Kuramoteyama Rindo

A climb up a new forest road in Saigawa.  Max elevation – 400 metres.  Distance – 8.2 km.

Kuramoteyama is one of a number of “sacred” mountains in the Keichiku area – Kuboteyama, and Hikosan being the other main ones (that I know about).  The temples and the trails that lead up to them date back almost 1000 years.   As far as I know, the attraction of these mountains to Heian era Japanese was their isolation, and that remains the attraction for me.  But whereas they were looking to become one with nature, I’m after quiet roads with nice views.   Thankfully, the nature of local politics in Japan means that the mountains  are crisscrossed by an ever-growing network of forest roads (rindo) – many of which are beautifully tarmaced and rarely used, and the road up around Kuromoteyama is a prime example.

The first time I cycled up this road it finished abruptly with a white line the beginnings of a cutting.  It’s only 20 minutes from the house and it’s a good workout – 3.8 kilometres at 8% – so I would go up it every now and then.

End of the road – October 2014

Approaching from the other end, the road ended at a couple of unfinished bridges.  I think I went along that way twice, just to see what was there.

Bridges under construction
June 2015

Finally (I say  finally but it’s only taken two years for them to build the missing kilometre and it’s not as if there is any pressing need for the road), this autumn, the road was officially opened, and it now opens up some nice route options.

To get to the climb you turn off Route 239 and head along a wide valley for a kilometre and a half.  The turn for the climb is at the signpost for pilgrim trail.

It’s a gentle climb up past a temple, then there’s a steep ramp up into the forest.  The road is single track and the trees are tight to the sides of the road.  It’s dark and there’s a lot of litterfall on the road all year round.



The gradient levels off after the first five hundred metres or so, and the road winds along the contour of the mountain until it meets the river.  The road climbs at about 8% to 10% for about a kilometre along the right-hand side of the valley with a sharp drop-off to the left and a stone embankment on the right, so you’re always on the lookout for any trucks or wildlife coming down.

Going up along the river
The same day, a few hundred metres along the road, but it looks like a different season.

The trees on the left make way for some abandoned rice fields and the road levels off as it meets up with an alternative road up coming in from the right.


The road you were on carries straight on along the river but to get to the top you turn left onto the newer road.  This road is a bit wider and steeper but there’s a lot less debris on the road.  The only thing you have to watch out for are the drainage grids that cut across the width of road at regular intervals and always, it seems, coming into or out of a bend.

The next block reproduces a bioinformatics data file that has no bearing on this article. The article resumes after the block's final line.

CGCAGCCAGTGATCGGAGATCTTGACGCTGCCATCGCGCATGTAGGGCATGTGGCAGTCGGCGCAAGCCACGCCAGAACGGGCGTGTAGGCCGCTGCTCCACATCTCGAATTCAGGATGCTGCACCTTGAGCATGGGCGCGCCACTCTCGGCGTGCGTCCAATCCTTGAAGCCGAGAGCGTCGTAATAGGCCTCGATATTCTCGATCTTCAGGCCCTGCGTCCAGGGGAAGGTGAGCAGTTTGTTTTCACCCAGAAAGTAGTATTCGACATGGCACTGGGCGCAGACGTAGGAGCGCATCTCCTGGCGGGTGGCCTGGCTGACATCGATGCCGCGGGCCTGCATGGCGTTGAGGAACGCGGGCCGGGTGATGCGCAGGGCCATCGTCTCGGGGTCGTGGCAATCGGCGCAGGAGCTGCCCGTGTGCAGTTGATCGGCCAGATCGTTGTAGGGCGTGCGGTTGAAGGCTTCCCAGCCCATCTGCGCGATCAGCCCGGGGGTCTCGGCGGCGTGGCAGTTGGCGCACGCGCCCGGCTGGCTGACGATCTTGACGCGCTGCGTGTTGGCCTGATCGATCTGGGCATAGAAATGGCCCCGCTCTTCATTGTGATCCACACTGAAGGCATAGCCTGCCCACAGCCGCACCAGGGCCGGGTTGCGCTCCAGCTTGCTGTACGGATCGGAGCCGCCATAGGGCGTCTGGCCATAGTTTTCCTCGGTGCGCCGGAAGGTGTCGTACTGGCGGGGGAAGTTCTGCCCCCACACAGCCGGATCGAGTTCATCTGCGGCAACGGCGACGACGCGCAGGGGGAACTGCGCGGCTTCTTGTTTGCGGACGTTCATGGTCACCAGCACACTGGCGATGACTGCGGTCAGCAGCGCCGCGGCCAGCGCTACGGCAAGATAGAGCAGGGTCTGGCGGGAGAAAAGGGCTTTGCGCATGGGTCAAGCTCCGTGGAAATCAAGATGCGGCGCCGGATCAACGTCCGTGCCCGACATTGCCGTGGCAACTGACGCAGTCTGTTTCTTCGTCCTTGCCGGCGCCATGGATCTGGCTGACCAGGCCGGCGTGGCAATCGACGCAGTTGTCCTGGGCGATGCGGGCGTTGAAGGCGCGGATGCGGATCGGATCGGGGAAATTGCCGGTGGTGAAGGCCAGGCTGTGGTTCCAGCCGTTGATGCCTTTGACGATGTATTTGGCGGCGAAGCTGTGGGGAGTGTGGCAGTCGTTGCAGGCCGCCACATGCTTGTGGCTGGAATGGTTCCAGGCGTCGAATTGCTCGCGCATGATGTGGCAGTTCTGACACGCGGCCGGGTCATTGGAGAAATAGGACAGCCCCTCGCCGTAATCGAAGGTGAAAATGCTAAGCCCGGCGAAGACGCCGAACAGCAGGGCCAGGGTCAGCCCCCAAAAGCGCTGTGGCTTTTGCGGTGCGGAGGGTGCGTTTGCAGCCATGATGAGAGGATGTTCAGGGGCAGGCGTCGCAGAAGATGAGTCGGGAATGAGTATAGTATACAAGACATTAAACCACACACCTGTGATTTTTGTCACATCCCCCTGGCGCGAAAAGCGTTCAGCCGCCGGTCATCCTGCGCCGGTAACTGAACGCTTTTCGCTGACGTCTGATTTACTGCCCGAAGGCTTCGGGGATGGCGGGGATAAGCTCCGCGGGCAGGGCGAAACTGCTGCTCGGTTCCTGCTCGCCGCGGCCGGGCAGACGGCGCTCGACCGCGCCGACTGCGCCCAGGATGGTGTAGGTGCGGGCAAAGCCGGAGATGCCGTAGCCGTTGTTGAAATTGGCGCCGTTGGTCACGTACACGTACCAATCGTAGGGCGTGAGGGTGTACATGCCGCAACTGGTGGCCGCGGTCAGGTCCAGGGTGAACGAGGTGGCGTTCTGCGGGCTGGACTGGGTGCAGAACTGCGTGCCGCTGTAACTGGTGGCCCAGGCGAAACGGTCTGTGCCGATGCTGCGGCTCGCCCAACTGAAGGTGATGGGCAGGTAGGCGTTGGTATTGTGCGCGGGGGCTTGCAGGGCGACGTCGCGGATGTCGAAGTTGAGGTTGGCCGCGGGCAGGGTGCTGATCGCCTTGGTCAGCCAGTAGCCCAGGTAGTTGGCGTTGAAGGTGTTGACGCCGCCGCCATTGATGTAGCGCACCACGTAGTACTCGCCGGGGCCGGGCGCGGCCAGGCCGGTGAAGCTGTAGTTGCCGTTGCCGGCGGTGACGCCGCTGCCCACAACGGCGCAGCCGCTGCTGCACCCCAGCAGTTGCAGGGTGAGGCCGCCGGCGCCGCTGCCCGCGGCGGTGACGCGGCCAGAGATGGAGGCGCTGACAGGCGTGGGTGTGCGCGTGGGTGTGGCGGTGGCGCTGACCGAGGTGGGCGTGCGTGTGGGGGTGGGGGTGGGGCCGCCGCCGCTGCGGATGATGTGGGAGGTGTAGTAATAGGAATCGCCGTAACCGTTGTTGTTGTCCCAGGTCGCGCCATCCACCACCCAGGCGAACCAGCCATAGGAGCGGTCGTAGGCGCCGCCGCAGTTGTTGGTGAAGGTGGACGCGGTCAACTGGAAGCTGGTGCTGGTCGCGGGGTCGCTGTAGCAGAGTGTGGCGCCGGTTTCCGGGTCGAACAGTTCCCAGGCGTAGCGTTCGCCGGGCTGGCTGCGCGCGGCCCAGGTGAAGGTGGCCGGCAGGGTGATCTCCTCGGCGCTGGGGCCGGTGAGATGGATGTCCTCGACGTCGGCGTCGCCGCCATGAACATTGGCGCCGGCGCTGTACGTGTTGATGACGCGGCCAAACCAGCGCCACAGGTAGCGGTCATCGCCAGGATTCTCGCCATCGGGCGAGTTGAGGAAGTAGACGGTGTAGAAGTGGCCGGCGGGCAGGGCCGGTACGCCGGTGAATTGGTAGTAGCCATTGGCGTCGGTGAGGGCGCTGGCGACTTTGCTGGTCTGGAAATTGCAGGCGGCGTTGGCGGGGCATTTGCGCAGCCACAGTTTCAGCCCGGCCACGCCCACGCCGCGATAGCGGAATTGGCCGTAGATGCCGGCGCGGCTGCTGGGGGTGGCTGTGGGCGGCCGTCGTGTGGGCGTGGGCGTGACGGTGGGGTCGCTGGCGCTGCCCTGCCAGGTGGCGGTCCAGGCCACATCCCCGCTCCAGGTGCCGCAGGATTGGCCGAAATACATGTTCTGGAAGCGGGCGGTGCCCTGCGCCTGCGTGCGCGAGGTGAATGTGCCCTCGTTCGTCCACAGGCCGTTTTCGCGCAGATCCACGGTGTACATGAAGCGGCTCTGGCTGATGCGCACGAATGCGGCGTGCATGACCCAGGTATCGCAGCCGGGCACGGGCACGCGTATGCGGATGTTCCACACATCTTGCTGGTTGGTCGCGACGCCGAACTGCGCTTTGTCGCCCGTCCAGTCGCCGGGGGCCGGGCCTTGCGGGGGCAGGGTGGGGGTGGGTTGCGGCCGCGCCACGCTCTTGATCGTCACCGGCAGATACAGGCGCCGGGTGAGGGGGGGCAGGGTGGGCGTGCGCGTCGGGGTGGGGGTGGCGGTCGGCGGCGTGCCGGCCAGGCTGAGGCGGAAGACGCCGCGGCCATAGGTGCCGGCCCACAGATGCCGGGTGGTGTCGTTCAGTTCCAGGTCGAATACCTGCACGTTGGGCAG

Watch out for grids.

The road twists, then it twists some more, and then it twists again.  And again until eventually you see to a cutting taking you round to other side of the mountain.   You get out the saddle and push for top, only to find you’re not there yet.


After 400 metres you come to a false summit (where the road ended the first time I rode up).  Now is the good bit.  There’s still a bit of climbing to do, but it’s a fantastic 2 kilometres of twisting, rolling road.  Get a nice bit of speed up going down, hit a climb, get out of the saddle and fly over the top  (well, get to the top slightly less than a wheezing slightly less than usual). The only catch is the urge to stop and take a photo. Give in to temptation and you’re back in the lowest gear grinding it out to the top of the next lump.

New tarmac

Just before the highest point, you go across a pair of red bridges which take you over one of the old pilgrim roads.

Stone path and tori gate
Ornamental Bridge


After the bridges there’s one more short climb and then you get to the highest point on the road.   You’re then back on to an older section of road as you come down through the forest towards Route 241.   It’s the usual narrow twisty road with a good chance of coming across deer or boar, so your brakes get a decent workout.  Just before you get to the end of the road, there’s a decent spot for  view over towards Hiraodai and Ryugahana.



There’s one final tight left-hander and you cross the river and reach Route 241.  Turn right for a flying downhill (3.4 kilometres at -7%) or turn left for the climb up to Kotsutoidake (2.3 kilometres at 8.7%) and another network of forest roads .